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From practice squad to primetime, Keith Ismael has embraced his opportunities

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Keith Ismael makes a presnap call during the Washington Football Team's game against the Seattle Seahawks. (Karlee Sell/Washington Football Team)

When Keith Ismael was asked after Wednesday's practice about his journey over the past five months, the second-year offensive lineman had a simple answer.

"It's been an interesting year," he said.

Based on the fact that the 2020 fifth-round pick was cut, signed to the practice squad and is now getting reps as the Washington Football Team's starting center, that's an accurate description of how things have gone for him.

Washington is currently working with its fourth center after Chase Roullier was placed on Injured Reserve, Tyler Larsen was injured against the Carolina Panthers and Wes Schweitzer left the Monday Night Football game against the Seattle Seahawks. It's a lot to ask of a fourth-string player as the team is in the middle of a playoff push, but Ismael is ready for the opportunity, and he's got the full support of his coaches and teammates.

"It didn't start the way I had hoped, but it's looking up," Ismael said of the season. "I'm just staying ready. The opportunity presented itself and I got to go in there and showcase my talents."

Ismael, who appeared in five snaps this season before his 54 against the Seahawks, played without a penalty and did not allow a sack in the most playing time of his career. It earned some praise from head coach Ron Rivera, who called him a "technician."

"He plays with his hands well. He moves his feet well. He can position very nicely," Rivera said. "He's a guy that plays with leverage, so he did a nice job. You saw him ID some of the protections. That's a big thing to ask of a young guy. For him to come through and do what he did, that was awesome."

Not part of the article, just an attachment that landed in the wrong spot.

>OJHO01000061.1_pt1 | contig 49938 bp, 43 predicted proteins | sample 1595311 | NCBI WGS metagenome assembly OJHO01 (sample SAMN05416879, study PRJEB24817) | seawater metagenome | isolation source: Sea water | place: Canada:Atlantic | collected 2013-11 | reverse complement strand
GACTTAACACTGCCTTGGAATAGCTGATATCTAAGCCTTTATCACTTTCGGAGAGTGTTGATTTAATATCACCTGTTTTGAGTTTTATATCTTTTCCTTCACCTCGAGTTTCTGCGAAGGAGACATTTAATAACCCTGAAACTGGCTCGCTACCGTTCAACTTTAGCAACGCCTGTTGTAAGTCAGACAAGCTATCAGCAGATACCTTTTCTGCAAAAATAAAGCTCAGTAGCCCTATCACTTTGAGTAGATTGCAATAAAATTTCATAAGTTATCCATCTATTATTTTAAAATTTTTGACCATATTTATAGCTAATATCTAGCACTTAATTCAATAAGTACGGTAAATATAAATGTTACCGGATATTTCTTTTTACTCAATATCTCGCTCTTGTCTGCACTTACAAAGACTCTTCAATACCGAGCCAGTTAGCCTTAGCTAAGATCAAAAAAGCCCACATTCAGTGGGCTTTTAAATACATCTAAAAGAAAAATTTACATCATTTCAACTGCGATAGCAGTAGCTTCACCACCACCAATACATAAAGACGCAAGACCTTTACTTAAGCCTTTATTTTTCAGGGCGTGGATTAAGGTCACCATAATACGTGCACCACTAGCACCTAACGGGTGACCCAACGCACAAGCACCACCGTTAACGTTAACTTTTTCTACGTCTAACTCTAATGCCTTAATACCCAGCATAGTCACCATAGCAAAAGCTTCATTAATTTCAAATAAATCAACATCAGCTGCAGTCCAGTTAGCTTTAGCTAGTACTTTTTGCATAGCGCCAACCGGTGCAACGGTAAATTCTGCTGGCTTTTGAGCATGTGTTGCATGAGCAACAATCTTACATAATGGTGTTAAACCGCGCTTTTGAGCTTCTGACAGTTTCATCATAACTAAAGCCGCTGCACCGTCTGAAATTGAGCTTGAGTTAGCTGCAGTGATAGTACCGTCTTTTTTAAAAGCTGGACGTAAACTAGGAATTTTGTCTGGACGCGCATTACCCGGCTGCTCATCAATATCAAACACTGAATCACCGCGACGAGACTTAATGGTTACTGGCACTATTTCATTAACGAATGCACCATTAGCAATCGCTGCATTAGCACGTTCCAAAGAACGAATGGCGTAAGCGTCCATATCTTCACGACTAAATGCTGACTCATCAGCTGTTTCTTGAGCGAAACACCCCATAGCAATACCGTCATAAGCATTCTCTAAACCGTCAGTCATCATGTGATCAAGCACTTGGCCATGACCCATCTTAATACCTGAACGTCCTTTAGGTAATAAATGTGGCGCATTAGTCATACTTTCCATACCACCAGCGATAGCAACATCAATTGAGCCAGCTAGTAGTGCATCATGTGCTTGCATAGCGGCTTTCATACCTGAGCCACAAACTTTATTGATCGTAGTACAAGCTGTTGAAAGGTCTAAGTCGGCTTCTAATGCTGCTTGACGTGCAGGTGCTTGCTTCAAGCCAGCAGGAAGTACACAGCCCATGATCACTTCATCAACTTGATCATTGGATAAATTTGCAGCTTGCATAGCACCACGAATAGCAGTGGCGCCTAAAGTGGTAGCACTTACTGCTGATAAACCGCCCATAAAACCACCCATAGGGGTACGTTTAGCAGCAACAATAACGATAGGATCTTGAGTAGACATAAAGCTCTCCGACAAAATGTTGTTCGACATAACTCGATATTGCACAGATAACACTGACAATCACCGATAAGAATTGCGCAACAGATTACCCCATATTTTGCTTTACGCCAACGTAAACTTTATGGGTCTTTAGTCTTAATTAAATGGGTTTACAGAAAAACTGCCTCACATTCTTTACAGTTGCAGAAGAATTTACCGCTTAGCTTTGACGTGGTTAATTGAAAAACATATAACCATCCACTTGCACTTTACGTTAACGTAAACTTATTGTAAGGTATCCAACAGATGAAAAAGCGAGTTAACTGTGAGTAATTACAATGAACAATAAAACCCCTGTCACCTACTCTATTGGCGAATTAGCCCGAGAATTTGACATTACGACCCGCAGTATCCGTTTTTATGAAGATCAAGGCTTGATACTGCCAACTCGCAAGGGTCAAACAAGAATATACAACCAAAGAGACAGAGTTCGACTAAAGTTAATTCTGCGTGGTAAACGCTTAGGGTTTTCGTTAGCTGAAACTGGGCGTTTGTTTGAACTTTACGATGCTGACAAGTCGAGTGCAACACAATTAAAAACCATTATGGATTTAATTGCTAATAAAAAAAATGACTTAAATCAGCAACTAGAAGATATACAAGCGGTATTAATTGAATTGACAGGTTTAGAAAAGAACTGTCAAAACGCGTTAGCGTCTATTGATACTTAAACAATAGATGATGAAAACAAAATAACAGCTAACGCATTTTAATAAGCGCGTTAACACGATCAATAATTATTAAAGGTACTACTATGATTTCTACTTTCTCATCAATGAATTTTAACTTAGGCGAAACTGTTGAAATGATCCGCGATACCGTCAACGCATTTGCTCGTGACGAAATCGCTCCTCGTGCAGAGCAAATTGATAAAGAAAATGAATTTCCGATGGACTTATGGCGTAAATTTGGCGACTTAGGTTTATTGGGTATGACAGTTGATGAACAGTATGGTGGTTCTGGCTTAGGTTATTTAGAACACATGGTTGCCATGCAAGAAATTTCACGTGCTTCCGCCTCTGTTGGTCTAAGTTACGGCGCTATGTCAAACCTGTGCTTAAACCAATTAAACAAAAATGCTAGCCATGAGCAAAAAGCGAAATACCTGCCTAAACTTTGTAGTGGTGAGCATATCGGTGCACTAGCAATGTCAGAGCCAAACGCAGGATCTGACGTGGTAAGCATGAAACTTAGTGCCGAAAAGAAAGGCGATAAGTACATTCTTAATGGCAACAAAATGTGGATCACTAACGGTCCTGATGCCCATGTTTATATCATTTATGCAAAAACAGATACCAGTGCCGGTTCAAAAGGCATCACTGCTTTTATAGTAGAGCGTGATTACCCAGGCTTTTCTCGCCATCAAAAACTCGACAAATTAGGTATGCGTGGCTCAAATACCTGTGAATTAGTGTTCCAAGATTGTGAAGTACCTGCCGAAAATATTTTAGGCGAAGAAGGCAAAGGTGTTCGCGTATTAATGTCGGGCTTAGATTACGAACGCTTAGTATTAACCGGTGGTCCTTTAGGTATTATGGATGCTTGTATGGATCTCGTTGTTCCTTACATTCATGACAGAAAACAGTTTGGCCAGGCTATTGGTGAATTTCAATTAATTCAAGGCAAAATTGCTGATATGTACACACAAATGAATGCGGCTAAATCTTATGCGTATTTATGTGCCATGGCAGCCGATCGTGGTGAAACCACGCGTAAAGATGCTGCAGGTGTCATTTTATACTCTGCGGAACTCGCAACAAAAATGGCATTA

It was the result of the hard work Ismael had put in since being signed to the practice squad. He competed with himself every day and followed Rivera's mantra of putting in the right attitude, preparation and effort.

The time helped Ismael improve his consistency. He stuck to a plan of how to improve, and executed it each day. So, by the time he entered the primetime game against the Seahawks, he was prepared for it.

And while this is a positive turn for his career, he knows he's not done growing yet.

"Need to work on things," Ismael said. "Got to get better. Gotta be better than I was last. I'm just going to work on those details, work on it diligently every single day."

Should Ismael make his first-career start against the Las Vegas Raiders, he knows he'll have his teammates' support. Ereck Flowers Sr. and Brandon Scherff were noticeably encouraging him against the Seahawks, and Taylor Heinicke said he was impressed with the center after the game. Since offensive line coach John Matsko has a healthy rotation in practice, Heinicke already has a level of familiarity with Ismael.

"We had a lot of confidence in him," Heinicke said. "We knew he can get the job done. It was just him going out there and executing and I think he did a great job."

Ismael knows he'll need to produce with Washington's offensive line depth being tested once again, but having his teammates in his corner take off some of the pressure.

"The guys have my back, through and through, every single position," Ismael said. "They cheer me on, slap me on the back, give a little chest bump. I knew they had my back and I was ready to roll with them. Like they were ready to roll with me."

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